Part Three of our EGX Rezzed hands-on previews looks at Wired Productions GRIP, Shaq Fu: A Legend Reborn and Victor Vran on the Switch.
Deep in the bowels of Tobacco Dock, Wired Productions had a room dedicated to their EGX Rezzed 2018 wares and it was an impressive line-up indeed…
Ever since the Kickstarter campaign launched for GRIP, I’ve been excited to get my hands on it. It’s a game that wears its inspiration – the Rollcage games from the late 90’s – proudly on its chest but it’s a title that’s not short of innovation either. If you’re too young to remember Rollcage a) lucky you for being so young and b) it’s a high-octane racing game that allowed you to race on the floors, walls and ceilings on the track. GRIP takes this idea and injects modern day race track design, presents it in a sublime visual package (damn this game looks pretty at times) and packs it with retina detaching high-speed action. GRIP is obviously designed to be more accessible that its inspiration with a forgiving reaction to falling from the walls and ceiling, quickly righting you to keep your speed, meaning you’re never left in the dust by your adversaries.
As you bomb around the track, you can see those little design elements that you can utilise to get the jump on your opponents – a little extension of the roof of a tunnel with a boost pad here, a rounded wall to bank around there. Then there’s the meaty weaponry – the sound effect of your machine gun fire pinging off the back of the car ahead is sublime and there’s a little, enticing delay to the rocket fire after you launch it forward and it finds its target. GRIP is designed to be exciting and it’s exactly that. Already available in early access, GRIP launches in full in 2018 on PS4, PC and Xbox One (with 4K, 60fps on the One X) and I’m very much looking forward to blowing the rest of the FNGR GNS team off the track (don’t @ me. You know I will).
Shaq Fu: A Legend Reborn
The original Shaq Fu is a bit of an oddity. The internet hive mind seems to remember it in a negative light (despite the game getting a number of 8/10 review scores when it initially launched on the Mega Drive and SNES) and it has found its way on to a number of “Worst game ever” lists over the years, and let’s face it, it wasn’t great. When the sequel – Shaq Fu: A Legend Reborn – was announced, there was a collective feeling of “but…why?” in my social bubble but it only takes 15 minutes with the new game, which ditches the 2D 1v1 fighter genre in favour of 3D beat-‘em-up game play, to understand the reason for the revival. A Legend Reborn absolutely embraces the absurdity of having Shaquille O’Neal in a game by filling it full of wise cracks and one liners that emphasise the qualities of the Man and had me grinning from ear to ear and laughing to myself (which is never a good look when you’re on a packed show floor) – an example: An early back and forth between Shaq and a blue monster thing had the basketball star shout out something along the lines of “Come over here and I’ll kick you with my size 22’s”.The monster was unfazed and replied with “I’m going to beat you down bigfoot” which Shaq masterfully bit back with “You’re about to get Sasquashed”. The first 20 minutes of the game is full of this quick witted banter the sets the scene for what I hope is going to turn out to be a really fun game.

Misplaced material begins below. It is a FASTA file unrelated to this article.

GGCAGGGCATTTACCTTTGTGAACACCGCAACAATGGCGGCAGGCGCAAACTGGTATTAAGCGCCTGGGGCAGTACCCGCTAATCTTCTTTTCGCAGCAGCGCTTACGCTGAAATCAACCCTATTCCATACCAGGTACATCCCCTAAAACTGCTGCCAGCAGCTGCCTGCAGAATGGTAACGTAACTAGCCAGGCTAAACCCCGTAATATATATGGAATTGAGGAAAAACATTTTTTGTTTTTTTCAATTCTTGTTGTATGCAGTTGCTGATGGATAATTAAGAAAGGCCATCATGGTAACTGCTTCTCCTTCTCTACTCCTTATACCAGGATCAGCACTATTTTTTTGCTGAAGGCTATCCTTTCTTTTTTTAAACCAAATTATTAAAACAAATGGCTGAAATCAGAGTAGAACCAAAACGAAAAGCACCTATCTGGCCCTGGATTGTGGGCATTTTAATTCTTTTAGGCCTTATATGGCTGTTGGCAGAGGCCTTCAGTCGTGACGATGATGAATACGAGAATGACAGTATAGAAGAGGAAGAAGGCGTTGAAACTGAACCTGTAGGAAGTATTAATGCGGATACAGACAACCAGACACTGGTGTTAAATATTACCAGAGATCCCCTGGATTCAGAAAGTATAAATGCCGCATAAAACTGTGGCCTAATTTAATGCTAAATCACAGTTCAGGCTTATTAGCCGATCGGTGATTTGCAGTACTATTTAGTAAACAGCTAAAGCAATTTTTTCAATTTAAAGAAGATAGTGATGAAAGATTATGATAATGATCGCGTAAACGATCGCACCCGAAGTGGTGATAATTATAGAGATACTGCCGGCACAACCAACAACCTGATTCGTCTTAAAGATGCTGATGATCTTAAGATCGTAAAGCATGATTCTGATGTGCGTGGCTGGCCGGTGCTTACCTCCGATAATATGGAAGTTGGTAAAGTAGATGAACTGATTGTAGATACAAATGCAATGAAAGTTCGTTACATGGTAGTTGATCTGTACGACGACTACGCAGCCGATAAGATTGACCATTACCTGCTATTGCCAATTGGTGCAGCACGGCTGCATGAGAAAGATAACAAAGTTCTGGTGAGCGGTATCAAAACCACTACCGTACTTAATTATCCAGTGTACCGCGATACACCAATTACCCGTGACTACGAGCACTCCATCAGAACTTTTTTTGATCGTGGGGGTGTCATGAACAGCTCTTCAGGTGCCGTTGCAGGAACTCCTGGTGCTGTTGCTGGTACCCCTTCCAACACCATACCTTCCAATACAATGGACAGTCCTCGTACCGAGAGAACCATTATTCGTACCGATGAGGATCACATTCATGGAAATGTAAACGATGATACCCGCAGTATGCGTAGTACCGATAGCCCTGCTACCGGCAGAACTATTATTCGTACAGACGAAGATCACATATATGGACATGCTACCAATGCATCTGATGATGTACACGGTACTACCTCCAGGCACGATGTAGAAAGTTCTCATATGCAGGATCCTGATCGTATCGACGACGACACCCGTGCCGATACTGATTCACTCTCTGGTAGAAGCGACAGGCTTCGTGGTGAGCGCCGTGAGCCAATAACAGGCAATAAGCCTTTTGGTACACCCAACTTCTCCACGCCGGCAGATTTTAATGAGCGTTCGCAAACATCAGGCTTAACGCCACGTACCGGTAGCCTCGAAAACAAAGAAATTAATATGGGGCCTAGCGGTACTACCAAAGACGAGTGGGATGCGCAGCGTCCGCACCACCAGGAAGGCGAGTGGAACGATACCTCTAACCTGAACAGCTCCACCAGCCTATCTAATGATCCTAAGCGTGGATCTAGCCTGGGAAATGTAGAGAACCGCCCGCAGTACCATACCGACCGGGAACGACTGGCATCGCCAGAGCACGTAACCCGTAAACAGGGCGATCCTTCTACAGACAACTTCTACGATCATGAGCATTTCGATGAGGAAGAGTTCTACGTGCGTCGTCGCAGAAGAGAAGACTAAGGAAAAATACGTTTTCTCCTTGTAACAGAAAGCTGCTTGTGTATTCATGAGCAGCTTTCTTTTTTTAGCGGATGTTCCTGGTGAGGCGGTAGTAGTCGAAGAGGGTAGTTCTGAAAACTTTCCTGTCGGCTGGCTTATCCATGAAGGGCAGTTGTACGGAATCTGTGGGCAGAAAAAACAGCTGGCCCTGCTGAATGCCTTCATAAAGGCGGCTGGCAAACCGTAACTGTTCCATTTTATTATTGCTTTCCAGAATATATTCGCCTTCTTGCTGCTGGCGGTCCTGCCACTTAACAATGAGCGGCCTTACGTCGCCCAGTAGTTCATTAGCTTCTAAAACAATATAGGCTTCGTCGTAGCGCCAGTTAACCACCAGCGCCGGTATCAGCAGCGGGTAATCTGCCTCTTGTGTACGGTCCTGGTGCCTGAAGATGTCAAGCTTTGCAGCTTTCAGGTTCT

Game Play wise, Shaq Fu: A Legend Reborn has more akin to Streets of Rage than the fighter premise of the original. Shaq has some pretty impressive high kicks and stomps which were satisfying to use and after each combat section ends, you’re treated to a slow-mo finisher. Visually, there’s a lot of depth to the landscape despite the demo being played entirely in the foreground of the screen.
On the basis of the first 20 minutes of the game, Shaq Fu: A Legend Reborn feels like an atonement that’s here to set the records straight. A Legend Reborn is almost entirely divorced from its predecessor in every single way and I think we can safely say that it won’t be turning up on any “worst of” lists but might be appearing on some “Funniest” lists by the end of the year.
Victor Vran on Nintendo Switch
“There’s been almost no optimisation done yet for the Switch port of Victor Vran” the Wired Productions rep told me as I picked up the Switch Pro Controller “They’ve managed to get it running. They’re going to work on getting it up to scratch next and if anyone can get it working well on the Switch, it’s these devs”. I won’t sugar coat it, the Switch port of this game is rough around the edges in its current state with low resolution visuals and some occasional and drastic frame rate drops – all of which can be improved before release I hasten to add. Beneath the current work in progress exterior however is one my all time favourite aRPG’s (I gave it a 9/10 when it launched on the PS4) and the game play was as nailed down as I remember it being. Everything felt very in key with the Nintendo Switch Pro controller too – dare I say it (HA! I knew you’d love it eventually – Ed) – feeling more natural to play than with my beloved Dualshock 4. With some optimisation over the coming months, Victor Vran and his Motorhead themed adventures will likely be snuffing out your social life when it finally hits the Switch this year.